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Can ‘Trust’ Prevent Entropy to Online Privacy?

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Mark Johnson

The data breach at Equifax this year reminds us that the ways we establish our identities are pretty tenuous in the digital age. The research and education (R&E) community has been working on approaches for managing electronic identities for many years, and some of those concepts are worth considering for general identification.

First, some background. The Social Security Number was not intended to be a form of identification. It wasn’t even intended to be a secret, but it has been adopted as THE one unique identifier by so many organizations that keeping it secret has become necessary. In fact, until 1972, the bottom of the card said: "FOR SOCIAL SECURITY PURPOSES -- NOT FOR IDENTIFICATION."

One consequence of using SSN as the unique identifier for most Americans is that finding what your SSN is has become the holy grail for hackers. Once armed with it, impersonating someone becomes quite easy.

Today, we attempt to protect our identifying information by only allowing access to that information when a secret code (a password) or PIN is provided. In theory that password or PIN is something that only the owner of the information would know. If a third party can steal or guess the password, then they can gain access.

The online world increasingly is adopting Two Factor Authentication, or 2FA. With 2FA, “something you know” (a password) is combined with “something you have” (for example, a smartphone. To gain access to your private information you must provide a password and a code retrieved from your smartphone. This is significantly more difficult to hack, especially in bulk.

Beyond 2FA is 3FA, which adds “something you are” to “something you know” and “something you have.” This is defined as something about you that does not change, like your retina or fingerprint. This is substantially better; but if a bad actor can access the place where your fingerprint, password, and smartphone number are stored then it could be possible to compromise even 3FA.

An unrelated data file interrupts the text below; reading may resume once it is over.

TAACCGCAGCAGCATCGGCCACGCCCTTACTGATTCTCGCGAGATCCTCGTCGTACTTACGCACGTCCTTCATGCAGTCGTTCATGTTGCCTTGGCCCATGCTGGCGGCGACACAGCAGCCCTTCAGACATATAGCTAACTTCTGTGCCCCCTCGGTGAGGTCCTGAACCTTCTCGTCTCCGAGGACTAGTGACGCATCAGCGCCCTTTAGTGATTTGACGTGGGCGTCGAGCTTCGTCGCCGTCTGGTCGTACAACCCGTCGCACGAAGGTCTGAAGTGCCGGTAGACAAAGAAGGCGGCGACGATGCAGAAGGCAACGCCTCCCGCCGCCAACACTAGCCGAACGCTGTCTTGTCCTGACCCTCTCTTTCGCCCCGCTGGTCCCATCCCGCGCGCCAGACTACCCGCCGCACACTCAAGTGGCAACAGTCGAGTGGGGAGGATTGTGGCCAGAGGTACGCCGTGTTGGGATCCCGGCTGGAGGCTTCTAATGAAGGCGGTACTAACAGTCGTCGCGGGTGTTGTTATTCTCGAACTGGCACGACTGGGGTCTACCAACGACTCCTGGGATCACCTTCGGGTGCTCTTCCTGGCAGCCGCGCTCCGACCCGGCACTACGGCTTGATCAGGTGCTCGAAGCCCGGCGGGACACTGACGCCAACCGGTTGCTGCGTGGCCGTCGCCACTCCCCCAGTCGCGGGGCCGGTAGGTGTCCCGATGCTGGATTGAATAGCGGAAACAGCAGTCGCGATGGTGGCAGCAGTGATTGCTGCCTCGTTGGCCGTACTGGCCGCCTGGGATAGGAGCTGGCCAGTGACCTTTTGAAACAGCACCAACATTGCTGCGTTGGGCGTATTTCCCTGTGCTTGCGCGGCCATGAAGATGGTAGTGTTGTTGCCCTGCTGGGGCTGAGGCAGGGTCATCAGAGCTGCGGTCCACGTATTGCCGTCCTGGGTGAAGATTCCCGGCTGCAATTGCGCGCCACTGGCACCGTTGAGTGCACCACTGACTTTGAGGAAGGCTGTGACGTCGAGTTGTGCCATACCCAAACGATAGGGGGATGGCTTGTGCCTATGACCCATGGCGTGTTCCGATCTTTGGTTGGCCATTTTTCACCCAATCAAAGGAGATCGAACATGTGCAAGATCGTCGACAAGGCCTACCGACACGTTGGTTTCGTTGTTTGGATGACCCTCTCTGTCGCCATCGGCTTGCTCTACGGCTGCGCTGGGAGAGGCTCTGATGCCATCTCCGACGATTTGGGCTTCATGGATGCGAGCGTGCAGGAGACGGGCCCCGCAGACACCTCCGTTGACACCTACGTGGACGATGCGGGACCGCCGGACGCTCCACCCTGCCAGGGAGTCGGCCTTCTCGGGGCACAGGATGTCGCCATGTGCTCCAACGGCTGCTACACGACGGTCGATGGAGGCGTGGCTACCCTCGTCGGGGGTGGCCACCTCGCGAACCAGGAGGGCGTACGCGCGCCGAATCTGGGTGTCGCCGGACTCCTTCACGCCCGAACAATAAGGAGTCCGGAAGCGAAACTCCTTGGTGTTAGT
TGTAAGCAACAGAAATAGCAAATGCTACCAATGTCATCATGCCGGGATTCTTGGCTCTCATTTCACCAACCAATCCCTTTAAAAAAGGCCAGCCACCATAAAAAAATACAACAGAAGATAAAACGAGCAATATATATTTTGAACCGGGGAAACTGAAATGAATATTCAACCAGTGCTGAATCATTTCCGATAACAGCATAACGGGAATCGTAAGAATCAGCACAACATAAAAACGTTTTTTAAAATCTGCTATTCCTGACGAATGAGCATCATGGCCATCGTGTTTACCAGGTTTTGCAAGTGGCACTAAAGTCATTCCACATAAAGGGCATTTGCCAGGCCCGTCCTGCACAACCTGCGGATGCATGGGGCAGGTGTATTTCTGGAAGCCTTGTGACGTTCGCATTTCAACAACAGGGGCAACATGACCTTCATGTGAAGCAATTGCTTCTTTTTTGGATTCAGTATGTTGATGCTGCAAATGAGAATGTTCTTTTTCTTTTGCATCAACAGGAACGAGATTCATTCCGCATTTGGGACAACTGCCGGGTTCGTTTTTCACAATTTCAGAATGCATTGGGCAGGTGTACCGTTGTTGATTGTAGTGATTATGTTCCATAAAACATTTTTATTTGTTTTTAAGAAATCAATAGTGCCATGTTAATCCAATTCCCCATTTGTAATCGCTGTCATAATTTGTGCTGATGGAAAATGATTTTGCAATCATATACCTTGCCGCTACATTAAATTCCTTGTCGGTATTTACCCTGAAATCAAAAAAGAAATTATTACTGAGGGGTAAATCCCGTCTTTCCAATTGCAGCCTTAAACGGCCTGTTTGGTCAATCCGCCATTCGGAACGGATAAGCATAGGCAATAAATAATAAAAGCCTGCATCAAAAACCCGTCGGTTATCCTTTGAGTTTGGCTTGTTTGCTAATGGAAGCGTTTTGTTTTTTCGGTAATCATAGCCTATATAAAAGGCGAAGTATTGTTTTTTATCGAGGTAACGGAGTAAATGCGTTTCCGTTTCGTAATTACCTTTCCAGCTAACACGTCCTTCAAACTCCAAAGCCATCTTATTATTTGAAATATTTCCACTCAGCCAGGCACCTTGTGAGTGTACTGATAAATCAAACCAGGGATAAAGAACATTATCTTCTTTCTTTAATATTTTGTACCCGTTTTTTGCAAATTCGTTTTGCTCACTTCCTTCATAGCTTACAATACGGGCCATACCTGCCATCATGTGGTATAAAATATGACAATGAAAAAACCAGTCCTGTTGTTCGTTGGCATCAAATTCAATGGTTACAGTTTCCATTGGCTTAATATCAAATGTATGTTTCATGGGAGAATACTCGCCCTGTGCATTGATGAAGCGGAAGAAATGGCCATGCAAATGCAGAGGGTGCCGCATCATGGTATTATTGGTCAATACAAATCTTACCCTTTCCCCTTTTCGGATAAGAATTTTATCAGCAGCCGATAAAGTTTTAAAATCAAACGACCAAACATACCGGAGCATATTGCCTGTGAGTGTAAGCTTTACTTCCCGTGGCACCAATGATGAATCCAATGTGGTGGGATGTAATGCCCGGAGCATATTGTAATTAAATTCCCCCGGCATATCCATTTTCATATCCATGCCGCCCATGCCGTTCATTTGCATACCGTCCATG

The research community has been working on managing identities online for the past couple of decades. This has been in part because science is collaborative and those collaborations occur between people working for different organizations. A collaboration may have shared instruments, software, and data that belong to the virtual organization representing the collaboration. Creating new online identities for participants is inefficient and time consuming. The solution is to develop a system of trust where the home organization of each person can electronically vouch for members of their own organizations and trust when their partner organizations do the same. They do this by creating a federation of organizations carefully vetted to ensure they are who they claim to be and who adhere to rigorous practices for identifying their users. On top of that, identifying information (what you know, have, and are) is only ever exchanged with the home organization.

Authenticated User

When a user requests access to a system operated by a member of the federation, he/she is directed to log in from their home system, which then provides only the attributes necessary for access. Such attributes might be “is a faculty member at Duke” for example. The end result is that identifying information is held as close to the end user as possible and only the minimal information about that user required to access a system of data is exchanged.

The NIST, or National Institute of Standards and Technology, has a Trust and Identity program. This program is focused on modernizing our approach to identification. They are working out standards for identifying individuals and for safeguarding those identities online.

Their guidance on identification has changed from providing a list of acceptable documents for identifying a person to one describing the characteristics of evidence needed and the process for gathering it. For safeguarding identity online they are moving towards 3FA and the use of federation as pioneered by the R&E community.

We are beginning to see a path forward, but this will be a long process. Many private companies have business models based on selling information about specific people (including the credit reporting bureaus like Equifax). Changes to the status quo will put those models at risk. We still have a ways to go.

The proofing guidance moves away from a static list of acceptable documents and instead describes “characteristics” for the evidence necessary to achieve each Identity Assurance Level. In fact, the document no longer differentiates between physical evidence (like a driver’s license) and digital evidence (perhaps a mobile driver’s license or an assertion from another identity provider). You should no longer think “plastic is good” and “digital is bad” for presented evidence; what matters is the process behind the presentation.

MCNC’s work in trust and identity has been aimed at extending the mechanisms developed by the research universities to all of education. This will improve privacy for students, teachers and staff, and facilitate access to applications and services adhering to concepts and standards for identity pioneered at universities and now promoted by NIST.

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